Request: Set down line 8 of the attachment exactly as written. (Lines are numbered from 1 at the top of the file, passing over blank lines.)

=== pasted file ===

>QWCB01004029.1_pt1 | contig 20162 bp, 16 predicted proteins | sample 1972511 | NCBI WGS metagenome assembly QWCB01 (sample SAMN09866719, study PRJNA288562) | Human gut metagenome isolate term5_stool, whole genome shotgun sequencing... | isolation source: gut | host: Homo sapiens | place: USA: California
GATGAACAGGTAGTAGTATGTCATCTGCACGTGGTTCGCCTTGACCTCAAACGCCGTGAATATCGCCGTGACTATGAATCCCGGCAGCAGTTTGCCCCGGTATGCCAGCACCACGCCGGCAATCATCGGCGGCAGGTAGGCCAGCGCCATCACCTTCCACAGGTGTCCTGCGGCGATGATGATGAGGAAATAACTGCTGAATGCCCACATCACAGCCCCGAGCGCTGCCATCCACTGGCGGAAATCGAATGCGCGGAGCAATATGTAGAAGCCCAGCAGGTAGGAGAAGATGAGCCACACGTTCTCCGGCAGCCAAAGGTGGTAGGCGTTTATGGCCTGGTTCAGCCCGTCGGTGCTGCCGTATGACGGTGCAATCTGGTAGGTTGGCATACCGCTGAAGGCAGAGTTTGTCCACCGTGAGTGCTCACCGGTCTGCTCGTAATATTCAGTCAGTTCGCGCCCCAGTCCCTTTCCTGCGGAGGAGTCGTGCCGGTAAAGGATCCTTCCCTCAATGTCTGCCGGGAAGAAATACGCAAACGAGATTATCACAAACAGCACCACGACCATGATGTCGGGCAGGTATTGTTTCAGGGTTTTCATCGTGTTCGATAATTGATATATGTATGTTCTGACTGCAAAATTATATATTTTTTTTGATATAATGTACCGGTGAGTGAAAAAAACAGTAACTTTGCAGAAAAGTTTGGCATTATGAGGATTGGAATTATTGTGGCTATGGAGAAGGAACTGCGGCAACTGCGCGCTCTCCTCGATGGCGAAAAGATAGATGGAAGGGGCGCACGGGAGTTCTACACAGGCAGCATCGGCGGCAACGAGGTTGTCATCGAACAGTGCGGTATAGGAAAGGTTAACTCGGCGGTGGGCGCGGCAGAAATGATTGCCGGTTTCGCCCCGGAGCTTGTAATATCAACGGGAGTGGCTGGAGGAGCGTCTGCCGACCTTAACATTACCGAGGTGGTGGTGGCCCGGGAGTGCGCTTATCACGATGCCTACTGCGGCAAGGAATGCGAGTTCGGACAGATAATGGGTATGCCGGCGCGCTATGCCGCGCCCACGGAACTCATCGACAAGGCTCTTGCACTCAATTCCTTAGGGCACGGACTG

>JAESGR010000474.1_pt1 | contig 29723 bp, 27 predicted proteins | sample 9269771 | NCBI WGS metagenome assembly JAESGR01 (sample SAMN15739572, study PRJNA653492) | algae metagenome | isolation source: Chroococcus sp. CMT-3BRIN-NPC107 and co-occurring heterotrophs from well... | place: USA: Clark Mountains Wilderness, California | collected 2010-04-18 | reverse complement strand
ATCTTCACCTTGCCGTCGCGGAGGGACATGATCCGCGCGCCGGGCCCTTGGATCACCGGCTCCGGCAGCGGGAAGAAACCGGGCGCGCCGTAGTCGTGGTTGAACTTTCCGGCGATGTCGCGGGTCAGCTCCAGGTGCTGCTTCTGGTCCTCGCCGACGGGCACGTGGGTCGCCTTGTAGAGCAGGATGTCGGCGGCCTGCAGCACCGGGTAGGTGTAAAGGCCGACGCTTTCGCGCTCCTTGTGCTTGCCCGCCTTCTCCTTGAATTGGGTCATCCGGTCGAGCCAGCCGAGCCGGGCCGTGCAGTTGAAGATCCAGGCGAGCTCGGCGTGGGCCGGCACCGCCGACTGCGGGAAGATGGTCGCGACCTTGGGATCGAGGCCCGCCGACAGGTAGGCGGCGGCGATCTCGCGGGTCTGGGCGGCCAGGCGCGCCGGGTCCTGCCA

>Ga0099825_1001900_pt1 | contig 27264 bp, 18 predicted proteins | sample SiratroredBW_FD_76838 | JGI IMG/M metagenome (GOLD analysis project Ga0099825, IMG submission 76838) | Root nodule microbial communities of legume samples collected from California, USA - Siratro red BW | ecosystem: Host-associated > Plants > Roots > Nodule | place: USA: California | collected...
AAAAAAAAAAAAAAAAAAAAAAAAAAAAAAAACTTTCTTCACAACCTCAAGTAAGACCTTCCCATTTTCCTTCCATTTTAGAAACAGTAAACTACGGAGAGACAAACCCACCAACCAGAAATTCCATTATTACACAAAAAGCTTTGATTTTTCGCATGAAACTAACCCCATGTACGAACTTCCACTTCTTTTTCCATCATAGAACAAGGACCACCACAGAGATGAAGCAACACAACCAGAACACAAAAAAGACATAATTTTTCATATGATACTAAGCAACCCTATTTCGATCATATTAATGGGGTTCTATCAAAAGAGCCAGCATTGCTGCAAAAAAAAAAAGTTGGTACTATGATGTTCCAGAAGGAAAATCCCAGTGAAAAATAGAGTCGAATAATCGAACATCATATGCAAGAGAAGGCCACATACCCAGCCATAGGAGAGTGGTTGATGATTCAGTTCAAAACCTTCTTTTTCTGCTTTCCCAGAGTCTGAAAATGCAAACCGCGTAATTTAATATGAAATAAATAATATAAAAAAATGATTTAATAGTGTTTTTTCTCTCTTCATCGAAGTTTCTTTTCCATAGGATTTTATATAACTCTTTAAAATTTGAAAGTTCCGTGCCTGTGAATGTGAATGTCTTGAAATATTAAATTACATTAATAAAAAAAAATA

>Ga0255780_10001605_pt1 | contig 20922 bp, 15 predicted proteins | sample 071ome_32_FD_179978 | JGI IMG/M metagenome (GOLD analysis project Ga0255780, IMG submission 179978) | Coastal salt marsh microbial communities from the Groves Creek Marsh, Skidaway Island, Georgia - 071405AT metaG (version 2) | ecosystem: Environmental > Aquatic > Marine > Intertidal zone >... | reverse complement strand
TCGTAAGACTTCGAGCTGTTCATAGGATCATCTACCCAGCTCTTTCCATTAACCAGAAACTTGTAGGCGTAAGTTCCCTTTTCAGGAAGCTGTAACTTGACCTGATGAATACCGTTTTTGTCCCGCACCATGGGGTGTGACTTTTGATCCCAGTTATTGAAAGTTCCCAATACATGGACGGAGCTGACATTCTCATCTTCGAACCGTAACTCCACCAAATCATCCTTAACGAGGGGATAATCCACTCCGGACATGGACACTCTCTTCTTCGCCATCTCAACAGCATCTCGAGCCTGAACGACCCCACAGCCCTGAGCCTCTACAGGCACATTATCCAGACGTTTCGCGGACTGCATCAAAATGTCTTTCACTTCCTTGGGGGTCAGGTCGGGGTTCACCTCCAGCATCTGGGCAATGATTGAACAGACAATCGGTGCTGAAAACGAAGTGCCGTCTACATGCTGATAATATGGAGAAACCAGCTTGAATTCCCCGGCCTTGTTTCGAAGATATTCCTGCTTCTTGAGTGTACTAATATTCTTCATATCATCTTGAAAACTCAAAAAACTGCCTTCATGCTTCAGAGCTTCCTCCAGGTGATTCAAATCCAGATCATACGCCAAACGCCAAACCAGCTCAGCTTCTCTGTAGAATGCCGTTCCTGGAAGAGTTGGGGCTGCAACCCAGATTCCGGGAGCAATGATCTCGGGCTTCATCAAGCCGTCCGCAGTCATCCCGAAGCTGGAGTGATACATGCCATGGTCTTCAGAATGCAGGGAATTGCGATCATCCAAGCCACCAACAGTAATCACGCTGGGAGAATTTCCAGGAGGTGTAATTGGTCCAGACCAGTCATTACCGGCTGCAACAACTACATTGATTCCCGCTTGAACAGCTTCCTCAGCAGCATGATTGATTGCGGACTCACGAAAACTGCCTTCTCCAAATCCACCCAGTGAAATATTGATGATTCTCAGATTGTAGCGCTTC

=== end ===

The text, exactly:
TCGTAAGACTTCGAGCTGTTCATAGGATCATCTACCCAGCTCTTTCCATTAACCAGAAACTTGTAGGCGTAAGTTCCCTTTTCAGGAAGCTGTAACTTGACCTGATGAATACCGTTTTTGTCCCGCACCATGGGGTGTGACTTTTGATCCCAGTTATTGAAAGTTCCCAATACATGGACGGAGCTGACATTCTCATCTTCGAACCGTAACTCCACCAAATCATCCTTAACGAGGGGATAATCCACTCCGGACATGGACACTCTCTTCTTCGCCATCTCAACAGCATCTCGAGCCTGAACGACCCCACAGCCCTGAGCCTCTACAGGCACATTATCCAGACGTTTCGCGGACTGCATCAAAATGTCTTTCACTTCCTTGGGGGTCAGGTCGGGGTTCACCTCCAGCATCTGGGCAATGATTGAACAGACAATCGGTGCTGAAAACGAAGTGCCGTCTACATGCTGATAATATGGAGAAACCAGCTTGAATTCCCCGGCCTTGTTTCGAAGATATTCCTGCTTCTTGAGTGTACTAATATTCTTCATATCATCTTGAAAACTCAAAAAACTGCCTTCATGCTTCAGAGCTTCCTCCAGGTGATTCAAATCCAGATCATACGCCAAACGCCAAACCAGCTCAGCTTCTCTGTAGAATGCCGTTCCTGGAAGAGTTGGGGCTGCAACCCAGATTCCGGGAGCAATGATCTCGGGCTTCATCAAGCCGTCCGCAGTCATCCCGAAGCTGGAGTGATACATGCCATGGTCTTCAGAATGCAGGGAATTGCGATCATCCAAGCCACCAACAGTAATCACGCTGGGAGAATTTCCAGGAGGTGTAATTGGTCCAGACCAGTCATTACCGGCTGCAACAACTACATTGATTCCCGCTTGAACAGCTTCCTCAGCAGCATGATTGATTGCGGACTCACGAAAACTGCCTTCTCCAAATCCACCCAGTGAAATATTGATGATTCTCAGATTGTAGCGCTTC